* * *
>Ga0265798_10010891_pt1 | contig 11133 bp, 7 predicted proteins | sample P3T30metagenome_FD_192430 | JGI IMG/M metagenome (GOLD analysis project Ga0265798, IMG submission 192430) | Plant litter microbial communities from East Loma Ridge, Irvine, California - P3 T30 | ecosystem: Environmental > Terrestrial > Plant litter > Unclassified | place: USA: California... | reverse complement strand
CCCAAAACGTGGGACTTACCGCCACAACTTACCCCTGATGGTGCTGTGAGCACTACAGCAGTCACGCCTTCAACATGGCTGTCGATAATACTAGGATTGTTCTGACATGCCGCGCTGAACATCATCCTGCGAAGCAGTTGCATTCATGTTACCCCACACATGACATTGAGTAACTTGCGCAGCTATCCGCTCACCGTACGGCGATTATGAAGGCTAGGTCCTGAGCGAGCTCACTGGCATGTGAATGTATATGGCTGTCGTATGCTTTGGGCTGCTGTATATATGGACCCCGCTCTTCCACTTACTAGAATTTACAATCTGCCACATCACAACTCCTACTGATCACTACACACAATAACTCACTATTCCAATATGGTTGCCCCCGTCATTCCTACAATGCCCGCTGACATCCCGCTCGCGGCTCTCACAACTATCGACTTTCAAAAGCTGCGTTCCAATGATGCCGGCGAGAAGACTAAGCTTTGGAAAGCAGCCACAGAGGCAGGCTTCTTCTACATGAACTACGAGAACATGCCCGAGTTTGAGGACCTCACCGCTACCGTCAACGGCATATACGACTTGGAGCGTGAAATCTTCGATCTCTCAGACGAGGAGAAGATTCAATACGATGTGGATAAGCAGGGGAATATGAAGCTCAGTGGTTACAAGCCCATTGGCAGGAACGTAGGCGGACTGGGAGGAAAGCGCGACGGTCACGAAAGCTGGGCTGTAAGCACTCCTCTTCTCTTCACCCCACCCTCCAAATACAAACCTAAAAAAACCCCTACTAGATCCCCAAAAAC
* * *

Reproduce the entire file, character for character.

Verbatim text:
>Ga0265798_10010891_pt1 | contig 11133 bp, 7 predicted proteins | sample P3T30metagenome_FD_192430 | JGI IMG/M metagenome (GOLD analysis project Ga0265798, IMG submission 192430) | Plant litter microbial communities from East Loma Ridge, Irvine, California - P3 T30 | ecosystem: Environmental > Terrestrial > Plant litter > Unclassified | place: USA: California... | reverse complement strand
CCCAAAACGTGGGACTTACCGCCACAACTTACCCCTGATGGTGCTGTGAGCACTACAGCAGTCACGCCTTCAACATGGCTGTCGATAATACTAGGATTGTTCTGACATGCCGCGCTGAACATCATCCTGCGAAGCAGTTGCATTCATGTTACCCCACACATGACATTGAGTAACTTGCGCAGCTATCCGCTCACCGTACGGCGATTATGAAGGCTAGGTCCTGAGCGAGCTCACTGGCATGTGAATGTATATGGCTGTCGTATGCTTTGGGCTGCTGTATATATGGACCCCGCTCTTCCACTTACTAGAATTTACAATCTGCCACATCACAACTCCTACTGATCACTACACACAATAACTCACTATTCCAATATGGTTGCCCCCGTCATTCCTACAATGCCCGCTGACATCCCGCTCGCGGCTCTCACAACTATCGACTTTCAAAAGCTGCGTTCCAATGATGCCGGCGAGAAGACTAAGCTTTGGAAAGCAGCCACAGAGGCAGGCTTCTTCTACATGAACTACGAGAACATGCCCGAGTTTGAGGACCTCACCGCTACCGTCAACGGCATATACGACTTGGAGCGTGAAATCTTCGATCTCTCAGACGAGGAGAAGATTCAATACGATGTGGATAAGCAGGGGAATATGAAGCTCAGTGGTTACAAGCCCATTGGCAGGAACGTAGGCGGACTGGGAGGAAAGCGCGACGGTCACGAAAGCTGGGCTGTAAGCACTCCTCTTCTCTTCACCCCACCCTCCAAATACAAACCTAAAAAAACCCCTACTAGATCCCCAAAAAC